Video Installation Highlights Cantor Arts Center’s Expanded Gallery for African Art

Yinka Shonibare's Odile and Odette

Through January 9, 2011


William Kentridge's Felix in Exile

January 19 – June 26, 2011

Stanford, California — Cantor Arts Center at Stanford University announces the final works in “Longing for Sea-Change,” a series of videos by contemporary artists living and working in Africa and its diasporas. “Odile and Odette” by Yinka Shonibare MBE is on view through January 9, 2011. William Kentridge's “Felix in Exile” follows through June 26, 2011.

In “Odile and Odette” (14 minutes, 28 seconds), two ballerinas, identically dressed in colorful batik-printed tutus, face each other, and their synchronized movements within a gilded frame create the illusion of a mirrored figure. In this clever twist on Tchaikovsky’s ballet Swan Lake, British-born Nigerian artist Yinka Shonibare MBE questions stereotypical “African” and “Western” identities in today’s transnational world.

William Kentridge's “Felix in Exile” is an animated nine-minute video based on 40 charcoal drawings, consecutively ordered, which he drew, re-worked, and recaptured first in 35mm photographs and then made into a poetic video. Kentridge created this work in the early 1990s, amidst ongoing public debates that accompanied the first open elections in South Africa. The film tells the story of Felix, a man living in exile in Paris, looking upon the ordeals faced by his alter ego, Nandi, a woman working as a land surveyor in South Africa. This film speaks to the longing for one’s homeland and bears witness to the incidents in the new, democratic South Africa. “Felix in Exile,” a 20-foot projection, will be featured at the Cantor Arts Center from January 19 through June 26, 2011, and can be previewed on YouTube.

The video installation is on continuous view in the Center’s expanded gallery for African art. The series began in 2009 with “Spirit of ’76” (6 minutes, 24 seconds), made in 2007 by South African artist Berni Searle. Then Searle’s “Seeking Refuge” (5 minutes 56 seconds, 2008) was on view for the following six months. “Longing for Sea-Change” is made possible by the Phyllis C. Wattis Program Fund.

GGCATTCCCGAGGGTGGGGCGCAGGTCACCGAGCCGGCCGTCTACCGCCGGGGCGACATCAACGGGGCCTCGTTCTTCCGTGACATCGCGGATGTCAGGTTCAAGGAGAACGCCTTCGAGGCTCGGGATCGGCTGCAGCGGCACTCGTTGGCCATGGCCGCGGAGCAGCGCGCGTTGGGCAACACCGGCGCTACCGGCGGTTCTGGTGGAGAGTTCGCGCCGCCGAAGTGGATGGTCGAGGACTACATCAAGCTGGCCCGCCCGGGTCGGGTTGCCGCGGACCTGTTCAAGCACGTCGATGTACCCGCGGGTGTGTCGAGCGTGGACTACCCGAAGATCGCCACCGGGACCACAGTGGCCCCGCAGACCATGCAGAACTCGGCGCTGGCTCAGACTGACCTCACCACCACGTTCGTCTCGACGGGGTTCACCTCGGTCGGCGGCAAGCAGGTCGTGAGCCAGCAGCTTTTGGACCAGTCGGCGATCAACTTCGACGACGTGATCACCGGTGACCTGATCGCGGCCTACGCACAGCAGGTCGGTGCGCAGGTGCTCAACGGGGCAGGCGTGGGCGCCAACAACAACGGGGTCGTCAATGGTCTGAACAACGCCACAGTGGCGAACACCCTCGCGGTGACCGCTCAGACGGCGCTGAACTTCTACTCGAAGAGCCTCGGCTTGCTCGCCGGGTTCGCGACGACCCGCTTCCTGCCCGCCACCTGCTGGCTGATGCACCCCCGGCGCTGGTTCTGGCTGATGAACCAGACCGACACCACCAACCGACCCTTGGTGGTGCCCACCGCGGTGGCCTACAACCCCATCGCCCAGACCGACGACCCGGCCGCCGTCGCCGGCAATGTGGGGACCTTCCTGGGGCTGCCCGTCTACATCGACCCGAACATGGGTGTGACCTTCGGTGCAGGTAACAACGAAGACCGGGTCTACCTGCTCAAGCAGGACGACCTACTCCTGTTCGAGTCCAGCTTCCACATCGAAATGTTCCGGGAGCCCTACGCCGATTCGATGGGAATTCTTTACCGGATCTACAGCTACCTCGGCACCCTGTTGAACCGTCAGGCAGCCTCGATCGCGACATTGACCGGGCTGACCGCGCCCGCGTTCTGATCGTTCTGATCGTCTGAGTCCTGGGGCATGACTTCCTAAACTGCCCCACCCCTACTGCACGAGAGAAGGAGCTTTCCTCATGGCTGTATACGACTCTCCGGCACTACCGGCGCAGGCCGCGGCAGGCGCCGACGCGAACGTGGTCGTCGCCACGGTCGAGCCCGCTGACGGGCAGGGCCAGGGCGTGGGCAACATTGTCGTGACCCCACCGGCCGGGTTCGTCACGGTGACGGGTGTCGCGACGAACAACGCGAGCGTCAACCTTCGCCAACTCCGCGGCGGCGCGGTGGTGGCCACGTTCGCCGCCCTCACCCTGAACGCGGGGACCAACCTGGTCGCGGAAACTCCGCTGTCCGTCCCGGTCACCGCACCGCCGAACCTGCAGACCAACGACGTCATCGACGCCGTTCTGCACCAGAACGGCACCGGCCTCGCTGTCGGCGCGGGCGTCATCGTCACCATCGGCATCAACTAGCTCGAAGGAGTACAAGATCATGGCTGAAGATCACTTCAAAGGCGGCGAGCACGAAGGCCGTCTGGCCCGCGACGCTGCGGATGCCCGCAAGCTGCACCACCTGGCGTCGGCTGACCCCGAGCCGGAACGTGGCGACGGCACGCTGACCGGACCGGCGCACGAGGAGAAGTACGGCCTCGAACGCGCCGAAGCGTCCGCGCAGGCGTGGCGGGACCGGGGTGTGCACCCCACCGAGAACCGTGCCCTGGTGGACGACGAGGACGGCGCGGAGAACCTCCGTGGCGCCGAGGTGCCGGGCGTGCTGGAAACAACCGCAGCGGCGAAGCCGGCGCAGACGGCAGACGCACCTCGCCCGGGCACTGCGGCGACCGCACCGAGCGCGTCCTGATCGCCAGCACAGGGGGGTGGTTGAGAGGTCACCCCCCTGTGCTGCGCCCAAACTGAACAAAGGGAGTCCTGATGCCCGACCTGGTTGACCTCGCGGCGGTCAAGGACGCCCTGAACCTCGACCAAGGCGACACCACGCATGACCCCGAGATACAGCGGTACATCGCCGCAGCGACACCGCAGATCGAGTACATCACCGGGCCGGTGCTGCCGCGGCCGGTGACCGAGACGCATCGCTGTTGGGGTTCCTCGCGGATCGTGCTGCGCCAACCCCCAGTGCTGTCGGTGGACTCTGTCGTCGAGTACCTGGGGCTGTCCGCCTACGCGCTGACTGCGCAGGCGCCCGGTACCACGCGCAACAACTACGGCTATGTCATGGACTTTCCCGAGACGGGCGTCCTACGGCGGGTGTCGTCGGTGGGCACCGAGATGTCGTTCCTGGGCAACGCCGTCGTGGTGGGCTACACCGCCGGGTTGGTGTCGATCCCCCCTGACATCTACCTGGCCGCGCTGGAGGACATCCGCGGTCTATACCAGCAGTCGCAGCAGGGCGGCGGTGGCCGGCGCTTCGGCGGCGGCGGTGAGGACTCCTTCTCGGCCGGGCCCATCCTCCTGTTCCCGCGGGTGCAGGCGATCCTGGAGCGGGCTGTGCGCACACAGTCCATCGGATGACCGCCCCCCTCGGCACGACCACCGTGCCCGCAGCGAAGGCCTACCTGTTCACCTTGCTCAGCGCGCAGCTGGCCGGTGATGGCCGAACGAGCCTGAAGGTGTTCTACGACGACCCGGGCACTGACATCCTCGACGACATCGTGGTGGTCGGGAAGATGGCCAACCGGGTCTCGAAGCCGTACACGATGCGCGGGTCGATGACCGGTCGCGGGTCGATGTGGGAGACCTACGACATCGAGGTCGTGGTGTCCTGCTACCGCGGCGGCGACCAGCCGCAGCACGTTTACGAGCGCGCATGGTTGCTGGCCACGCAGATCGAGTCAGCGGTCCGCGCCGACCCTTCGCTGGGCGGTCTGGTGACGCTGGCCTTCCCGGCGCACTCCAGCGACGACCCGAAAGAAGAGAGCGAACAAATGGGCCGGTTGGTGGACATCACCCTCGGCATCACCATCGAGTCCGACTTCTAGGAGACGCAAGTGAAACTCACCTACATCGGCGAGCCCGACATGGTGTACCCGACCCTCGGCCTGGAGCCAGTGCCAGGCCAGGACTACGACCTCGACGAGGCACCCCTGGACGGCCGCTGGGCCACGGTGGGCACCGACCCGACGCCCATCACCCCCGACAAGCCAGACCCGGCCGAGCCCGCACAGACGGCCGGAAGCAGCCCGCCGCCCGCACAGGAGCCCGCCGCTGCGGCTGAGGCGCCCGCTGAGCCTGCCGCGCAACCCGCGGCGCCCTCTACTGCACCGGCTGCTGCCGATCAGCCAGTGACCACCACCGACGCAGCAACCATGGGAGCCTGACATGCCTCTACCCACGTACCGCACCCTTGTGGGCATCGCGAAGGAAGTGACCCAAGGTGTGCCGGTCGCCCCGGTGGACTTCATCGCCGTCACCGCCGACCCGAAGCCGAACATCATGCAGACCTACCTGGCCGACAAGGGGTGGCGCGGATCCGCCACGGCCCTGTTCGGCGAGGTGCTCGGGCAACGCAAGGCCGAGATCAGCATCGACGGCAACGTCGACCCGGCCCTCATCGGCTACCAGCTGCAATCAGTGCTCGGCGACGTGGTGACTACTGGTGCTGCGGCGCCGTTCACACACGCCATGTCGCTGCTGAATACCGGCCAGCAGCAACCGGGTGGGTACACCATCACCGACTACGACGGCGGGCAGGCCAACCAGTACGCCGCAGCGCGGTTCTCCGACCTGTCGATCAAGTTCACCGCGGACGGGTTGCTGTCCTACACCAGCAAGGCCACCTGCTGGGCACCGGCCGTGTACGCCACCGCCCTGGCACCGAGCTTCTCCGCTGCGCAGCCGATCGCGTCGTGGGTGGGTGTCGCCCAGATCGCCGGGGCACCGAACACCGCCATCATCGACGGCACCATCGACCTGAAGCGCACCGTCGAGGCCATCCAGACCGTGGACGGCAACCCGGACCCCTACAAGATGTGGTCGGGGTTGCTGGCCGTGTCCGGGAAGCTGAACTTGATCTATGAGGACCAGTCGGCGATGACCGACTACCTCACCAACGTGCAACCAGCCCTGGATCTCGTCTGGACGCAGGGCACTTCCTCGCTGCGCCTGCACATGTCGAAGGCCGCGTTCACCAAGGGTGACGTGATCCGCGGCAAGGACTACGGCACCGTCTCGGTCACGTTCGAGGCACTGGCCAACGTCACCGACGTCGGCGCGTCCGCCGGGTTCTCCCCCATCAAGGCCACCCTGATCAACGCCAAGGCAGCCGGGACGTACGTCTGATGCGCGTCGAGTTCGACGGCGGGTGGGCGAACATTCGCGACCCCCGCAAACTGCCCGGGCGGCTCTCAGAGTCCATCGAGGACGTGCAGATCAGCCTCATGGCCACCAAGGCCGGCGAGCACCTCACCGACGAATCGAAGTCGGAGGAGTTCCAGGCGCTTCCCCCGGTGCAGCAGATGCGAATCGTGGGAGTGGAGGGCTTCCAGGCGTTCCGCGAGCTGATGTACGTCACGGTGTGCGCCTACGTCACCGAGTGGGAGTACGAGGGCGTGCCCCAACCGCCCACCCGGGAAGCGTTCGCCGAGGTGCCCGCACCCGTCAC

In addition to the main gallery for African art and the video space, small-scale devotional arts from the 25th–30th dynasties of ancient Egypt are on view in the Yansouni Family Gallery of Egyptian Art, now located in the alcove at the entrance to the gallery for African art. The display includes a small bronze of the beneficial mother goddess Isis (7th – 4th century BCE) and a painted limestone depiction of the sun and sky god Ra-Horakhty (c. 700 BCE). In fall 2011, an innovative reinstallation of the three spaces will present the arts of Africa with a broad range of media and wide geographic representation, covering several millennia to the present.

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Cantor Arts Center is open Wednesday – Sunday, 11 am – 5 pm, Thursday until 8 pm. Admission is free. The Center is located on the Stanford campus, off Palm Drive at Museum Way. Parking is free after 4 pm and all day on weekends. Information: 650-723-4177,

PUBLICITY IMAGES: High-resolution images are available for publicity use. Call 650-724-3600 or email

Odile and Odette
June 16 – January 9, 2011

Yinka Shonibare,
Odile and Odette, (detail), 2005. HD digital video, Edition 6, Lent by James Cohan Gallery

Felix in Exile
January 19 – June 26, 2011

FelixWilliam Kentridge
"Felix in Exile" (detail), 1994
Animated film on laser disc, color, sound. 9 minutes
Lent by William Kentridge Studio

Longing for Sea-Change
The series began with Spirit of ’76 (6 minutes, 24 seconds), a video installation made by South African artist Berni Searle in 2007, on view October , 2009 – January 10, 2010.
The second installment in this series, Seeking Refuge (5 minutes 56 seconds) was made by Searle in 2008 and was on view January 13 – June 6, 2010.